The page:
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RE: Free Memory vs. Total Memory vs. Max Memory Robinson, Eric Sat Feb 18 05:00:30 2012

> Robinson, Eric wrote:
> >> We have many servers that have been running 100-200 instances of 
> >> tomcat each for years without any performance problems.
> >> Most of our servers are Linux 8-core machines with 32GB 
> RAM, with the 
> >> tomcat instances configured with -Xms16M -Xmx192M.
> >> We also have some Windows servers with 100-150 instances of tomcat 
> >> each, most of which are configured with -Xms16M -Xmx64M.
> >>
> > 
> > To add to the above, we see zero swapping and very low 
> iowait (or disk
> > queue lengths in Windows).
> > 
> You would have saved everyone some time by being a little bit 
> more forward with the above.
> Your initial question sounded deceptively beginner-like, 
> which is why you got beginner 
> treatment.

Sorry about that. Regardless of the number of tomcats we run
(approximately 1000) I still think of myself as a tomcat beginner. :-)
Also, I was trying to avoid poisoning the well so I kept the facts to a
minumum.

> 
> Thanks for sharing the data above in any case.  It provides a 
> future reference point for 
> similar enquiries.
> 
> Anyway, it sounds like you have at least the possibility of 
> getting plenty of real-world 
> data to confirm or disprove you thesis.  Just enabling GC 
> logging at the minimum level on 
> that instance should be enough to provide a good impression 
> of what's going on at 
> different settings of Heap size.

I'll do that.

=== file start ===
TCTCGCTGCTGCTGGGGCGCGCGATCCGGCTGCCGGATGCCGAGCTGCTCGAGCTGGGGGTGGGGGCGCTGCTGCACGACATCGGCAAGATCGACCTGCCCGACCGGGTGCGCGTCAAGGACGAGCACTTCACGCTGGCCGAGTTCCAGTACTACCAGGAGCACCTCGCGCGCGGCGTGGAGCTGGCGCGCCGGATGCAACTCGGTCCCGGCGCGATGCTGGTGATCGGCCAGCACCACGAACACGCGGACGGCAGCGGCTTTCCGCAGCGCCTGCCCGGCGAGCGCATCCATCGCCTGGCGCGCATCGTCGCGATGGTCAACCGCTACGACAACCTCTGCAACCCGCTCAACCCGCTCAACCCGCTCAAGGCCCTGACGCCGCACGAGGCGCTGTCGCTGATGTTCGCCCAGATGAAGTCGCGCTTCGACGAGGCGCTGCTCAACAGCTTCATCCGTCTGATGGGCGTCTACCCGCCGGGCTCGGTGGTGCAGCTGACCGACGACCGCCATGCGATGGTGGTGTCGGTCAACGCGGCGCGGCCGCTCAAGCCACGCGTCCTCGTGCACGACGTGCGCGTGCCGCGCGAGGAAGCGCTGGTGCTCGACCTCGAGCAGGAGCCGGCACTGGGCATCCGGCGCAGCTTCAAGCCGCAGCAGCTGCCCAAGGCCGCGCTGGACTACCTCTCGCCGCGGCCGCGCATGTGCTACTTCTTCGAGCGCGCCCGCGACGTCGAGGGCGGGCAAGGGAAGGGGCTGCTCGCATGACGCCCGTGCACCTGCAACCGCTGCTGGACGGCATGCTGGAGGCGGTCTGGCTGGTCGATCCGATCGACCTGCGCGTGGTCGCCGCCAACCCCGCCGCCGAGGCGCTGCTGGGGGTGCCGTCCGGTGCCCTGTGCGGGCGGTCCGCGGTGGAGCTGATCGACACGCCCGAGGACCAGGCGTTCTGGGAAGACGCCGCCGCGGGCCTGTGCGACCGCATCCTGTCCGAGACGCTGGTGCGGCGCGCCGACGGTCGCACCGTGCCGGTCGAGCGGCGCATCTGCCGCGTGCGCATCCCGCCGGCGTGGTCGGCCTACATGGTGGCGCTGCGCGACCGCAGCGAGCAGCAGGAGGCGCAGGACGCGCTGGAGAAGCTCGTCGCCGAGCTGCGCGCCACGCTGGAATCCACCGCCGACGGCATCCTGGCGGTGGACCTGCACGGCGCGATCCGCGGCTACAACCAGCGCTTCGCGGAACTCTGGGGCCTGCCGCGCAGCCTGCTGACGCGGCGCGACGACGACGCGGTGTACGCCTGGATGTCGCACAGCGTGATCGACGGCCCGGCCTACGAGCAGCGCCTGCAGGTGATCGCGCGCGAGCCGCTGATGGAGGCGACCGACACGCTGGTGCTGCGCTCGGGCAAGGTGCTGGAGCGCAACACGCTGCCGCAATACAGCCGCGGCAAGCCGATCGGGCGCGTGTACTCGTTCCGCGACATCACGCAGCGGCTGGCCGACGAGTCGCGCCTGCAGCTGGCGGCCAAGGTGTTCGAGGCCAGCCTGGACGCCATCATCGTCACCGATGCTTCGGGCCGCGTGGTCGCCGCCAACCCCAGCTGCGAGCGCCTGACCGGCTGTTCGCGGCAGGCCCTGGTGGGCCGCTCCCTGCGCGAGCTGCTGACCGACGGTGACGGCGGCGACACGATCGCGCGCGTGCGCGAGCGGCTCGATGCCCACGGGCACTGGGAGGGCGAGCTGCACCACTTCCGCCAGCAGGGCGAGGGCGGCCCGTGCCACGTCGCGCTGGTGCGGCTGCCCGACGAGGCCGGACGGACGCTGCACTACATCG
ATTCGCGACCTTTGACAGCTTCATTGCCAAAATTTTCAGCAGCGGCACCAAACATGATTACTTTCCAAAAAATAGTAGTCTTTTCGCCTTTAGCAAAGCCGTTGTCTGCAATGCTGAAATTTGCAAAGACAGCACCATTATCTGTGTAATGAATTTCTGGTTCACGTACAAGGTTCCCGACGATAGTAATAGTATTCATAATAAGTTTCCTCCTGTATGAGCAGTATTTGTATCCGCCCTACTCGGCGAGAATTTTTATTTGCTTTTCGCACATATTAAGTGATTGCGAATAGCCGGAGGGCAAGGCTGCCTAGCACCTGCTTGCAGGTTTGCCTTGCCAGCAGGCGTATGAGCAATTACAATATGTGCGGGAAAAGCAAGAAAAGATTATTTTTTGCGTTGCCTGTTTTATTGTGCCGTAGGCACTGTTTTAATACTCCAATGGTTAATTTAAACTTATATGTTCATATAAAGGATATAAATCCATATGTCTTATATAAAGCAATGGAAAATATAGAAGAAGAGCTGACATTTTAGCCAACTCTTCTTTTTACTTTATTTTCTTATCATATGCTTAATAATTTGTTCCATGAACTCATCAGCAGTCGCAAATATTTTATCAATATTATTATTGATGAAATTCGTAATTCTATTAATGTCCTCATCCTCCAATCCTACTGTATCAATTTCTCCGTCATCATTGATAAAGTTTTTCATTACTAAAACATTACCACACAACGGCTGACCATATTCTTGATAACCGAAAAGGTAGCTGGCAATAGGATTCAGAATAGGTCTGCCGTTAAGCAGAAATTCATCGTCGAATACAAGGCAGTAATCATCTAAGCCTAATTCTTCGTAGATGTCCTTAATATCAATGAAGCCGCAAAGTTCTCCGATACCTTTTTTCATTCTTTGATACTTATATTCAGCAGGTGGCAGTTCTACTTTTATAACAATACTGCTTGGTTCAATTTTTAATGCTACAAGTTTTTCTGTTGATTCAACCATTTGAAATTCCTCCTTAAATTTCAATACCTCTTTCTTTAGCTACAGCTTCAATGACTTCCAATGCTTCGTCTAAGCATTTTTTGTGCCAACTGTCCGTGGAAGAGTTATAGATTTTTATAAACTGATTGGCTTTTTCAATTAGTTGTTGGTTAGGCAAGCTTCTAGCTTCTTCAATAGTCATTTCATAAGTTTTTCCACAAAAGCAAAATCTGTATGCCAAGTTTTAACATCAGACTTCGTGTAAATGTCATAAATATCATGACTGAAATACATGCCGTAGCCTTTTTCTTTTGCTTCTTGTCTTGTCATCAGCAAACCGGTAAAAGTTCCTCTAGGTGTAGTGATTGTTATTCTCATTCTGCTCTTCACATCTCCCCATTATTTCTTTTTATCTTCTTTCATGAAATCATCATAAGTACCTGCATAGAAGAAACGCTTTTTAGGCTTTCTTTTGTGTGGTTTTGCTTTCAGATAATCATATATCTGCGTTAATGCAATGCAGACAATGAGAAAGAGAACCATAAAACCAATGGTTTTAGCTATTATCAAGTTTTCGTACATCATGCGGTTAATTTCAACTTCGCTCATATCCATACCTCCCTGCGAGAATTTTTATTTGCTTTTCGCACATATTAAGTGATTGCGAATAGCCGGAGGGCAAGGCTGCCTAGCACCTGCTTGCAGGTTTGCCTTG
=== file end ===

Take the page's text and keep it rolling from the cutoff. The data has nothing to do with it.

> Unless you also know the exact applications and usage of that 
> instance, you may still be 
> surprised.
> 
> I also administer a number of Tomcat instances, usually 
> running one single and in 
> principle smallish application, always the same, each Tomcat 
> being alone on one of a 
> similar set of (Linux) servers.  In most cases, 128 MB Heap 
> is enough and we never see a 
> problem.  In a couple of cases however, 512MB Heap is the 
> absolute minimum to provide 
> acceptable user-perceived performance.  

Understood. We also have a small percentage of instances that require
384M, and a couple that require 512M. But even with those, I set
-Xms16M. And that's really where I get to the core of my question. In my
view, it only takes a few microseconds for the instance to allocate more
RAM if it is required. I really don't see a downside. More imporetantly,
I don't see how setting a low initial pool would cause a thread to
freeze.

>The difference is not 
> so much in the absolute 
> number of users or requests, but in the pattern of usage 
> during the day.  Our favored 
> hypothesis is that several hundred employees always return 
> from their coffee breaks at 
> exactly the same time.
> Just to say that you never know until you measure.

Agreed. Anyway, in this case the thread is on a tomcat server that is
only used for scheduled java tasks. Users do not access it directly.
Very puzzling. What's I'd really like is for some well-known tomcat guru
to say that in our environment, -Xms16M is fine and that the assertion
that a low -Xms value could result in memory shortages at runtime or
thread freezes is silly. One can hope.

--Eric





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